I understand that the Mayors and the Minster are now sitting down and trying to come up with some funding proposal for Translink. Presumably something that she can flourish on the eve of election day. Yawn.

“When free enterprisers have something worth fighting for, we win,” Christy Clark last night

“Win” meaning “win elections”. Free enterprise has also brought us ocean gyres full of plastic waste, global warming trending well beyond 2°C, unaffordable housing and persistent homelessness, the crash of 2008 … the list is endless. When they “win” everybody else loses.

Written by Stephen Rees

April 9, 2013 at 10:37 am

Smart Growth Debate

Nathan Pachal has asked me to post a press release from South Fraser OnTrax. They have invited Todd Litman to debate Smart Growth  with Randal O’Toole. Even if I was in town on that day, I would not be going. I have the greatest of respect for Todd but I have nothing but contempt for Randal O’Toole and the Cato Institute. There is, in general, a desire to see “both sides of the question” – media are required to provide “balance” – but this has been exploited by the rabid right to present arguments on issues where there really isn’t any controversy. No-one with any understanding of the word “truth” doubts that smoking causes lung cancer – and a wide variety of other serious diseases. The methodology espoused by the tobacco industry to fight off legislation limiting its activity have been emulated by the corporations that exploit fossil fuels – and our willingness to believe comforting falsehoods.   The scientific consensus on the link between fossil fuel use and climate change is overwhelming and the need for action is desperate. Yet institutions and individuals have been paid handsomely by the vested interests who profit from peddling tobacco and oil to create the illusion that there is some doubt about these linkages.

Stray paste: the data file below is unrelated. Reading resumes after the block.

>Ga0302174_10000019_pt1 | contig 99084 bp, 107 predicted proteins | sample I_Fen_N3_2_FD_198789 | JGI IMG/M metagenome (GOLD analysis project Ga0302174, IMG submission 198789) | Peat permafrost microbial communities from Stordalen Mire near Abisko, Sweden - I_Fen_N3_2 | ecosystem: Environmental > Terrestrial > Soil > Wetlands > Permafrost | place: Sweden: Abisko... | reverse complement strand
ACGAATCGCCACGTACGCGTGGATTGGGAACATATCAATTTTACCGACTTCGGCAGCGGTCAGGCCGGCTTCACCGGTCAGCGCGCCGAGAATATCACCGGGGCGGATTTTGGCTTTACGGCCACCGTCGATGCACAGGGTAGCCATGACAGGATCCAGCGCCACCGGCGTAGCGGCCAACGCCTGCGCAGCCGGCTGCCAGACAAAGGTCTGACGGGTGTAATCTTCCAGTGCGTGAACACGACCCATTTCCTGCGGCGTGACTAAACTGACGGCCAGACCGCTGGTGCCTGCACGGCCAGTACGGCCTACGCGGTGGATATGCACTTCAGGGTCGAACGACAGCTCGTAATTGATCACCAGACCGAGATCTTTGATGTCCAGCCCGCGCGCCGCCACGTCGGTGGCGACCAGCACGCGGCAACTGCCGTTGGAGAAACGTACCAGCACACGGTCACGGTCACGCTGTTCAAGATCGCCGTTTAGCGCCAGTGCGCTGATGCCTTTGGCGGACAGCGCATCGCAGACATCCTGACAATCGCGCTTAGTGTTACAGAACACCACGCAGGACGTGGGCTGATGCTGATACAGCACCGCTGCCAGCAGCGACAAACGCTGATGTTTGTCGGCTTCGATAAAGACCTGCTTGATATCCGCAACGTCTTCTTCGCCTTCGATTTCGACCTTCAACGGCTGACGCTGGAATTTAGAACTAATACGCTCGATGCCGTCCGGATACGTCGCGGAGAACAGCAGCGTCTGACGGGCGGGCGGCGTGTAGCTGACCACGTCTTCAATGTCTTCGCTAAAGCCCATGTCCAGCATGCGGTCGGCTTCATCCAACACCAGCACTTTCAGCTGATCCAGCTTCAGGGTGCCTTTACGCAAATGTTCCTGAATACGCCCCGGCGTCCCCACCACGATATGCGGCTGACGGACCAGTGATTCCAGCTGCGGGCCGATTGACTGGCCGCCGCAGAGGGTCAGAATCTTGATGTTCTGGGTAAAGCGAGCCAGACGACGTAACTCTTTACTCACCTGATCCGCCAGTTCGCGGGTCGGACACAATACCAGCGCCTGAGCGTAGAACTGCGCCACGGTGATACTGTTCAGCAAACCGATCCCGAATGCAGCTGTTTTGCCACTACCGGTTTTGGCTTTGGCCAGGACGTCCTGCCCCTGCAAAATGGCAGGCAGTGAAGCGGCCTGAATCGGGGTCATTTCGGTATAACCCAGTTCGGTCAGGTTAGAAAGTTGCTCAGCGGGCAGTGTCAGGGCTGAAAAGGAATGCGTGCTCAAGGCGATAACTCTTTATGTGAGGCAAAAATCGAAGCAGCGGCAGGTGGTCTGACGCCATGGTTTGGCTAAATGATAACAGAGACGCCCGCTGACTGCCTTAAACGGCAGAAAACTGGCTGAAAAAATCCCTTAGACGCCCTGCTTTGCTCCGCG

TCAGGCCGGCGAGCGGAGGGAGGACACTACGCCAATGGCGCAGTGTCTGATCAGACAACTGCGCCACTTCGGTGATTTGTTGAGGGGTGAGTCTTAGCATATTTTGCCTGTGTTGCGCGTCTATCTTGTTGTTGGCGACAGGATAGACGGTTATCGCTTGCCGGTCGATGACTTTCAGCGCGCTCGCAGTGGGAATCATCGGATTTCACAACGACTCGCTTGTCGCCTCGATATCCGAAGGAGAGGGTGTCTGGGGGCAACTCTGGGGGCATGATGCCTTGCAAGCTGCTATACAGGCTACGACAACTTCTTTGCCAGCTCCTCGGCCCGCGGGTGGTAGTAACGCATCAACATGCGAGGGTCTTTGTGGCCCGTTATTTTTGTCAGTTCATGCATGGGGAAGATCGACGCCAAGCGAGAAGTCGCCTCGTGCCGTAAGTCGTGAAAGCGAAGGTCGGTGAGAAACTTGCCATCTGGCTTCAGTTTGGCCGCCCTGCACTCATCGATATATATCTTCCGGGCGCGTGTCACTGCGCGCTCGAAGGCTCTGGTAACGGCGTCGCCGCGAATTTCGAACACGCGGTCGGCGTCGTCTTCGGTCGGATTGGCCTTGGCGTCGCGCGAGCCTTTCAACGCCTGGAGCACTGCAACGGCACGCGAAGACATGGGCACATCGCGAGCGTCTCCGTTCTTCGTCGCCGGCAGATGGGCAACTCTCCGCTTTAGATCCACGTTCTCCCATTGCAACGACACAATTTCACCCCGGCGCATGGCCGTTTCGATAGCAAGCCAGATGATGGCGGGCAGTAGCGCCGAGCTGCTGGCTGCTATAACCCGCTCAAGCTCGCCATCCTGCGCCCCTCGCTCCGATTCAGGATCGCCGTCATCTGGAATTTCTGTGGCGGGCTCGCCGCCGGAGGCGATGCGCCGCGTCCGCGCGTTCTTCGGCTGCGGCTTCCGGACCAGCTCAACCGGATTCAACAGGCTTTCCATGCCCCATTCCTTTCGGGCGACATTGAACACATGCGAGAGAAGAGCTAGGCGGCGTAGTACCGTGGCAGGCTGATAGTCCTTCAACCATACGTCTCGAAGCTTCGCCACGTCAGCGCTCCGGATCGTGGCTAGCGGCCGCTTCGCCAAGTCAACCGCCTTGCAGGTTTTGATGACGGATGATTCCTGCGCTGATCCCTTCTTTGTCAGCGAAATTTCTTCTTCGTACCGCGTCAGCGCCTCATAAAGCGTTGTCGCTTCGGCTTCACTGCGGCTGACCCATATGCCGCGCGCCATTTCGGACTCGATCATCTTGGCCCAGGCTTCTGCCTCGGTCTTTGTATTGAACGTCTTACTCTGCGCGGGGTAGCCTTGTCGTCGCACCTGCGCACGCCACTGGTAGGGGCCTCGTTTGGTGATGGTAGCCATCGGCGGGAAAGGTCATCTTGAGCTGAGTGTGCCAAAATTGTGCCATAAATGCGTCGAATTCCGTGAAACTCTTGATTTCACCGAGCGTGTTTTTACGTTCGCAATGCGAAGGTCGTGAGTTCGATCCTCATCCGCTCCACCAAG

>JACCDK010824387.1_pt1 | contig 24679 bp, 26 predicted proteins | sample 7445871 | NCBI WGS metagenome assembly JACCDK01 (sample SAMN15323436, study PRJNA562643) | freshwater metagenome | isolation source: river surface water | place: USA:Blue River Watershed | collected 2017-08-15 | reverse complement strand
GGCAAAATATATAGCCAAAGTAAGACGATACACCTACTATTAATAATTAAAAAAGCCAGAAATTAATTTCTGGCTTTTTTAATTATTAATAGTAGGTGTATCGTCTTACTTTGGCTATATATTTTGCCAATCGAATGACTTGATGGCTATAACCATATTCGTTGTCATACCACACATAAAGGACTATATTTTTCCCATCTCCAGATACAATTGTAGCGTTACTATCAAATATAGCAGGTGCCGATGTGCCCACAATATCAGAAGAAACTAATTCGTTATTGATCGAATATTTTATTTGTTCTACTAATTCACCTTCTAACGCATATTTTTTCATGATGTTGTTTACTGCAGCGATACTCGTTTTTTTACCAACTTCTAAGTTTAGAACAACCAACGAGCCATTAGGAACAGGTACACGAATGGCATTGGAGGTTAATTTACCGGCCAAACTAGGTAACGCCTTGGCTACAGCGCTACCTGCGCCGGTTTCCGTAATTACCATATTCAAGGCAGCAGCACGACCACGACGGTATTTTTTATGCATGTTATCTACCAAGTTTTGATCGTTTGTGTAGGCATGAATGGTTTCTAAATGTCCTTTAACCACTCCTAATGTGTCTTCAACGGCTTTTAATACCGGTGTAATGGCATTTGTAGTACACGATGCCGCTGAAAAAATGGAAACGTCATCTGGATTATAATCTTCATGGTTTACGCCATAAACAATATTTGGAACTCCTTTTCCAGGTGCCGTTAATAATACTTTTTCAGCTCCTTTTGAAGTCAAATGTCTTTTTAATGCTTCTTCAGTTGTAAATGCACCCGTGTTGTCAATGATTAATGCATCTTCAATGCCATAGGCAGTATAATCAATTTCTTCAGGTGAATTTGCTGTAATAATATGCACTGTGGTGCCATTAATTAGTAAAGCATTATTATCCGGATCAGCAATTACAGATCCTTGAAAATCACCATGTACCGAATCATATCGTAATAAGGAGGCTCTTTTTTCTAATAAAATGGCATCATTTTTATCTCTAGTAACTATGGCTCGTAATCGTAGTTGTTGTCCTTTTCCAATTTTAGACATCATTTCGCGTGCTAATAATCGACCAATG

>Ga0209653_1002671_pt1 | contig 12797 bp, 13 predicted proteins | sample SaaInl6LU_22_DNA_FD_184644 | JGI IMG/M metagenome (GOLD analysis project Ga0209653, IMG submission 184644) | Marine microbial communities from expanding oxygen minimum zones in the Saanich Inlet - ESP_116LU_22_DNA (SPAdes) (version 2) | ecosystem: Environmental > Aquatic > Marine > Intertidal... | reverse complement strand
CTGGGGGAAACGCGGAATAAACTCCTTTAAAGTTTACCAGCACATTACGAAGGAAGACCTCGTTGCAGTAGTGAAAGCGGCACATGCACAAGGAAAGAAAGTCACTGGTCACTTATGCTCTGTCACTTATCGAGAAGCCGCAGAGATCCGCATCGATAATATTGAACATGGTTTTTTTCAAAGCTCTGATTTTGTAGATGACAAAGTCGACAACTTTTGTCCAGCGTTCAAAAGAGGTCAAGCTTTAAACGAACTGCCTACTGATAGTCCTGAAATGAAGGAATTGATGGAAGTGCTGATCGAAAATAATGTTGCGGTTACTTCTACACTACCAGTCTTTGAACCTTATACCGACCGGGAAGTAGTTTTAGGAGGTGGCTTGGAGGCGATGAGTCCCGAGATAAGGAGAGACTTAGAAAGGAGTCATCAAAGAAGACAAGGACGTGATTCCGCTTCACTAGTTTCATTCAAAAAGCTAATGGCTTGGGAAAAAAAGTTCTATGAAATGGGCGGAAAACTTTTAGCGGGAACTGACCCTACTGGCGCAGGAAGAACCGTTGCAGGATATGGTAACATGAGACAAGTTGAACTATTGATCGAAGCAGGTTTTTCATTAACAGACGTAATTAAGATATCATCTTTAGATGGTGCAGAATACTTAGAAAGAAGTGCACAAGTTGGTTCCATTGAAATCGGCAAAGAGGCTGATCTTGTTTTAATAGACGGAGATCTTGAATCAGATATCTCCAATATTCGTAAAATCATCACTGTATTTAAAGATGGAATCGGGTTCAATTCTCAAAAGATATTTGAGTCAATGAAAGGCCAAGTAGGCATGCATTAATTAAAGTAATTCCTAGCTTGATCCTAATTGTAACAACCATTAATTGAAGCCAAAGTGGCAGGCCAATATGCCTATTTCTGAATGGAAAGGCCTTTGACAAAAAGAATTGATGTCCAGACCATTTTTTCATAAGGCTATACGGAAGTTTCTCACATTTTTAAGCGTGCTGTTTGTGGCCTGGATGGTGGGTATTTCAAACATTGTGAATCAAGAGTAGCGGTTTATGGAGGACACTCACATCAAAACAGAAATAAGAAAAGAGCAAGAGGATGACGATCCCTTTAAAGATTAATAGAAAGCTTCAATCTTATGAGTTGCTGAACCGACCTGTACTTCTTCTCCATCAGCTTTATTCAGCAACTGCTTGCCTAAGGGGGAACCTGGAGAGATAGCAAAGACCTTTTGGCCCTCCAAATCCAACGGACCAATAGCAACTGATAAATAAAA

In the case of the South Fraser, our provincial government has determined that there will be little or no Smart Growth there. The freeway is being widened, there is no prospect of any significant transit alternative – such as low cost light rail using the former BCER Interurban track. And where there is no adequate transit you simply cannot expect Transit Oriented Development. It did not matter that the arguments in favour of highway expansion were based on fallacies: nowhere, anywhere has ever built its way out of traffic congestion. Increasing the size of roadways in urban areas simply expands traffic demand. Where people can drive but have few options that work for them, they will drive. So it does not matter what has been promised – or even what low cost palliative is offered by Translink in its plans – we know the shape of things to come in Surrey and Langley, and that is more of the same.

So what is the point of a debate? The facts were ignored. Reality has been set aside. We will continue to do what we have always done and we expect a different outcome.

If there is any point in attending such an event I suppose it has to be its entertainment value. Todd Littman is a very good speaker and I expect he will have the best arguments, since anyone who looks at these issues objectively has to agree that Smart Growth is one of the few things that we can do that will make a difference in the suburbs. And, of course, we can equally predict what Randal O’Toole will say. If you haven’t heard of him I suggest you start with this wiki entry about him (and its footnotes of course) and the Cato Institute. Both are very careful to be fair and balanced.